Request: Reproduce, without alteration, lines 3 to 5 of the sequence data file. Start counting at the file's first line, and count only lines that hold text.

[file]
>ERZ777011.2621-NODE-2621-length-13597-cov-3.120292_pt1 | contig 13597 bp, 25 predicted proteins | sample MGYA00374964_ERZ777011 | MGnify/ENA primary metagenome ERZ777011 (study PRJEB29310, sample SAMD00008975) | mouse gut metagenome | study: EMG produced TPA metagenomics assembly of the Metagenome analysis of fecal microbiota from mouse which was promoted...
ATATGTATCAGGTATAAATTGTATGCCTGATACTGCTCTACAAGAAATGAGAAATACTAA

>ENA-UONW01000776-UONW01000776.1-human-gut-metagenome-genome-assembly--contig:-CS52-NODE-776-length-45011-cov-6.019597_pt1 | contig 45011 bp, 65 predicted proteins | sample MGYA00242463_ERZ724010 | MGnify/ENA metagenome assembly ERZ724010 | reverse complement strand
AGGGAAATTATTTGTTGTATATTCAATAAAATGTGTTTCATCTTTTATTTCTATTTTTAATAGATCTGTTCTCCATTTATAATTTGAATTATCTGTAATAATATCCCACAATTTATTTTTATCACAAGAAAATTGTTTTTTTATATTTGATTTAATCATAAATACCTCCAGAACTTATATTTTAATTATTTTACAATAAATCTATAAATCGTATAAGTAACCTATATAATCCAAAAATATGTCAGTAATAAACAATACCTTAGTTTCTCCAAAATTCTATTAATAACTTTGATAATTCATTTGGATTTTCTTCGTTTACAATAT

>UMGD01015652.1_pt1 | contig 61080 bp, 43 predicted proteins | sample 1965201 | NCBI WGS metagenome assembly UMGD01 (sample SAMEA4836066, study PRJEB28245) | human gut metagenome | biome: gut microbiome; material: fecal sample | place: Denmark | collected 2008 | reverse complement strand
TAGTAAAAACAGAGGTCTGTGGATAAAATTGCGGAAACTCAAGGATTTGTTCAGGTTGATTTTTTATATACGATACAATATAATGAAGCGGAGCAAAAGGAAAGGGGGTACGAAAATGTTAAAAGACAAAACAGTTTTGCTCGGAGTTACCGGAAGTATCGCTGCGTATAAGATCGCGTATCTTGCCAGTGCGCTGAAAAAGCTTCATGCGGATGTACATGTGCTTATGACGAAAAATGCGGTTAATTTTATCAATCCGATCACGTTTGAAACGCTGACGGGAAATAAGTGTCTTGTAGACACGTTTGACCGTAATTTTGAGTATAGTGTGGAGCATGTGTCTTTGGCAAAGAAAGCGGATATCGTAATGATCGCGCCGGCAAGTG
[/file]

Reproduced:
>ENA-UONW01000776-UONW01000776.1-human-gut-metagenome-genome-assembly--contig:-CS52-NODE-776-length-45011-cov-6.019597_pt1 | contig 45011 bp, 65 predicted proteins | sample MGYA00242463_ERZ724010 | MGnify/ENA metagenome assembly ERZ724010 | reverse complement strand
AGGGAAATTATTTGTTGTATATTCAATAAAATGTGTTTCATCTTTTATTTCTATTTTTAATAGATCTGTTCTCCATTTATAATTTGAATTATCTGTAATAATATCCCACAATTTATTTTTATCACAAGAAAATTGTTTTTTTATATTTGATTTAATCATAAATACCTCCAGAACTTATATTTTAATTATTTTACAATAAATCTATAAATCGTATAAGTAACCTATATAATCCAAAAATATGTCAGTAATAAACAATACCTTAGTTTCTCCAAAATTCTATTAATAACTTTGATAATTCATTTGGATTTTCTTCGTTTACAATAT

>UMGD01015652.1_pt1 | contig 61080 bp, 43 predicted proteins | sample 1965201 | NCBI WGS metagenome assembly UMGD01 (sample SAMEA4836066, study PRJEB28245) | human gut metagenome | biome: gut microbiome; material: fecal sample | place: Denmark | collected 2008 | reverse complement strand